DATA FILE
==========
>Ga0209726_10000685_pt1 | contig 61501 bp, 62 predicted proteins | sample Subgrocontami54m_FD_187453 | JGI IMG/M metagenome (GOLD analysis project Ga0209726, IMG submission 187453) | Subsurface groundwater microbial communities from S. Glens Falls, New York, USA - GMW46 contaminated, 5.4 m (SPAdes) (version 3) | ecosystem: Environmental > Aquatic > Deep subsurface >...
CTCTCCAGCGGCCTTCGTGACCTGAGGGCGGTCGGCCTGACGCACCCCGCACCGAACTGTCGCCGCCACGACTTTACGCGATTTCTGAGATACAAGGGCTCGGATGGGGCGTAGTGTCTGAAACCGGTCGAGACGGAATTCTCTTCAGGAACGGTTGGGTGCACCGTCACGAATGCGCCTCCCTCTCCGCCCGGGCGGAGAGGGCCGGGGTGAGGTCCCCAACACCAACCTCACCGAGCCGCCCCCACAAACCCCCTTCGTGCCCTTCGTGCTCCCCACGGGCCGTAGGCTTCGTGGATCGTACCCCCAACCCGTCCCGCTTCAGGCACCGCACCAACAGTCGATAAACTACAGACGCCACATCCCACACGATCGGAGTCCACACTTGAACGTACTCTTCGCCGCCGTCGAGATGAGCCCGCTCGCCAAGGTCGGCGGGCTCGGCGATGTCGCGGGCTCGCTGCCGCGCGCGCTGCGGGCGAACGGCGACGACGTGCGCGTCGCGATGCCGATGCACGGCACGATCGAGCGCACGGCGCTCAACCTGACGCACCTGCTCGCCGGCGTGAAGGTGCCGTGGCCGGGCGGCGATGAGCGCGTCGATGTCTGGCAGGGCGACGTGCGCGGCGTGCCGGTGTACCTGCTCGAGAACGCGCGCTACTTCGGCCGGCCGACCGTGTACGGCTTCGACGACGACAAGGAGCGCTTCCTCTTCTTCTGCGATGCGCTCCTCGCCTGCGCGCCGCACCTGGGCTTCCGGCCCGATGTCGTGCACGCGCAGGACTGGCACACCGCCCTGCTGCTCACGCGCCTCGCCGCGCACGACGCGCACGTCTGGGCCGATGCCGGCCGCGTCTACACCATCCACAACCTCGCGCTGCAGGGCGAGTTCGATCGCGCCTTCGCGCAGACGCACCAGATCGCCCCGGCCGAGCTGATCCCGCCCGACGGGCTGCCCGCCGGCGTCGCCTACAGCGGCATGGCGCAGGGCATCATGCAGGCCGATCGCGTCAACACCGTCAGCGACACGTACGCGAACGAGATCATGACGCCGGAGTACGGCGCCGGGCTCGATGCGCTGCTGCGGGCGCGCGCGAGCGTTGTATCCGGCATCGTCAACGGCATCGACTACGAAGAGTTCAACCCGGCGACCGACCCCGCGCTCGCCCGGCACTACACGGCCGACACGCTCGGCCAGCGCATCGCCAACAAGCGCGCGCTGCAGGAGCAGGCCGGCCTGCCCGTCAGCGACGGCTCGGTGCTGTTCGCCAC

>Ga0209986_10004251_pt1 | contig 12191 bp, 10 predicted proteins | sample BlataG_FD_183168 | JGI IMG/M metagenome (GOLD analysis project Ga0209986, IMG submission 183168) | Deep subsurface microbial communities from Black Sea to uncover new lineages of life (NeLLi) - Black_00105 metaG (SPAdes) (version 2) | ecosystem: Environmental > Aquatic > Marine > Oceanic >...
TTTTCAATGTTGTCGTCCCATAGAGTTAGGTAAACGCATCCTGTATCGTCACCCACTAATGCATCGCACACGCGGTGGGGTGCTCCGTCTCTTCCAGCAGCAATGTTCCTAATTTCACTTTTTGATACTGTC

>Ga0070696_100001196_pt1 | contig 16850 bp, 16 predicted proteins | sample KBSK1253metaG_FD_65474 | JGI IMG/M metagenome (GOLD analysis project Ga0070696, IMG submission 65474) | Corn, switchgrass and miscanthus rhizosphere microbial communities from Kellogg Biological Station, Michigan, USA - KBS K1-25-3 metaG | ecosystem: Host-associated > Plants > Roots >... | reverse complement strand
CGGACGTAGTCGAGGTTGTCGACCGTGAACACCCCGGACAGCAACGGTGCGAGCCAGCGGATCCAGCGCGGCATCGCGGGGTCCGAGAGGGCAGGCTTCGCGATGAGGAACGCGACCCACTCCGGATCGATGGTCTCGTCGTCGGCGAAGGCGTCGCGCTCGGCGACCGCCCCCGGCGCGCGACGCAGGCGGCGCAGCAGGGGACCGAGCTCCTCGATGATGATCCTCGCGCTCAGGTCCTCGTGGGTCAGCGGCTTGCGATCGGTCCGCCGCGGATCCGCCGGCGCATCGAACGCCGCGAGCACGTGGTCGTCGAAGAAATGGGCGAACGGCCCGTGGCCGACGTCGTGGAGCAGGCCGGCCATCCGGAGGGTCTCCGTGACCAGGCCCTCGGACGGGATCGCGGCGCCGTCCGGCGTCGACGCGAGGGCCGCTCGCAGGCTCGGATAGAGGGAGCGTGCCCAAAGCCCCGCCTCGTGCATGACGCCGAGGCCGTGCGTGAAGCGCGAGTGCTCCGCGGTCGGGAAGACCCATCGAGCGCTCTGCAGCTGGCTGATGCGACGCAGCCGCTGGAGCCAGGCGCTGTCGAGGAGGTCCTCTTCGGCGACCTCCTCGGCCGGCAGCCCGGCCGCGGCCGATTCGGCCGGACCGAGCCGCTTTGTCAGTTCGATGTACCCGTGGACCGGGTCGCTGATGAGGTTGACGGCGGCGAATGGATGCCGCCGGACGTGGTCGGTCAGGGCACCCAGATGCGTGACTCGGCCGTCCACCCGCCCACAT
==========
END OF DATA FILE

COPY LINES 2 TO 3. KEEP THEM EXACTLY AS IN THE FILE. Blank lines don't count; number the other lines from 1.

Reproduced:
CTCTCCAGCGGCCTTCGTGACCTGAGGGCGGTCGGCCTGACGCACCCCGCACCGAACTGTCGCCGCCACGACTTTACGCGATTTCTGAGATACAAGGGCTCGGATGGGGCGTAGTGTCTGAAACCGGTCGAGACGGAATTCTCTTCAGGAACGGTTGGGTGCACCGTCACGAATGCGCCTCCCTCTCCGCCCGGGCGGAGAGGGCCGGGGTGAGGTCCCCAACACCAACCTCACCGAGCCGCCCCCACAAACCCCCTTCGTGCCCTTCGTGCTCCCCACGGGCCGTAGGCTTCGTGGATCGTACCCCCAACCCGTCCCGCTTCAGGCACCGCACCAACAGTCGATAAACTACAGACGCCACATCCCACACGATCGGAGTCCACACTTGAACGTACTCTTCGCCGCCGTCGAGATGAGCCCGCTCGCCAAGGTCGGCGGGCTCGGCGATGTCGCGGGCTCGCTGCCGCGCGCGCTGCGGGCGAACGGCGACGACGTGCGCGTCGCGATGCCGATGCACGGCACGATCGAGCGCACGGCGCTCAACCTGACGCACCTGCTCGCCGGCGTGAAGGTGCCGTGGCCGGGCGGCGATGAGCGCGTCGATGTCTGGCAGGGCGACGTGCGCGGCGTGCCGGTGTACCTGCTCGAGAACGCGCGCTACTTCGGCCGGCCGACCGTGTACGGCTTCGACGACGACAAGGAGCGCTTCCTCTTCTTCTGCGATGCGCTCCTCGCCTGCGCGCCGCACCTGGGCTTCCGGCCCGATGTCGTGCACGCGCAGGACTGGCACACCGCCCTGCTGCTCACGCGCCTCGCCGCGCACGACGCGCACGTCTGGGCCGATGCCGGCCGCGTCTACACCATCCACAACCTCGCGCTGCAGGGCGAGTTCGATCGCGCCTTCGCGCAGACGCACCAGATCGCCCCGGCCGAGCTGATCCCGCCCGACGGGCTGCCCGCCGGCGTCGCCTACAGCGGCATGGCGCAGGGCATCATGCAGGCCGATCGCGTCAACACCGTCAGCGACACGTACGCGAACGAGATCATGACGCCGGAGTACGGCGCCGGGCTCGATGCGCTGCTGCGGGCGCGCGCGAGCGTTGTATCCGGCATCGTCAACGGCATCGACTACGAAGAGTTCAACCCGGCGACCGACCCCGCGCTCGCCCGGCACTACACGGCCGACACGCTCGGCCAGCGCATCGCCAACAAGCGCGCGCTGCAGGAGCAGGCCGGCCTGCCCGTCAGCGACGGCTCGGTGCTGTTCGCCAC

>Ga0209986_10004251_pt1 | contig 12191 bp, 10 predicted proteins | sample BlataG_FD_183168 | JGI IMG/M metagenome (GOLD analysis project Ga0209986, IMG submission 183168) | Deep subsurface microbial communities from Black Sea to uncover new lineages of life (NeLLi) - Black_00105 metaG (SPAdes) (version 2) | ecosystem: Environmental > Aquatic > Marine > Oceanic >...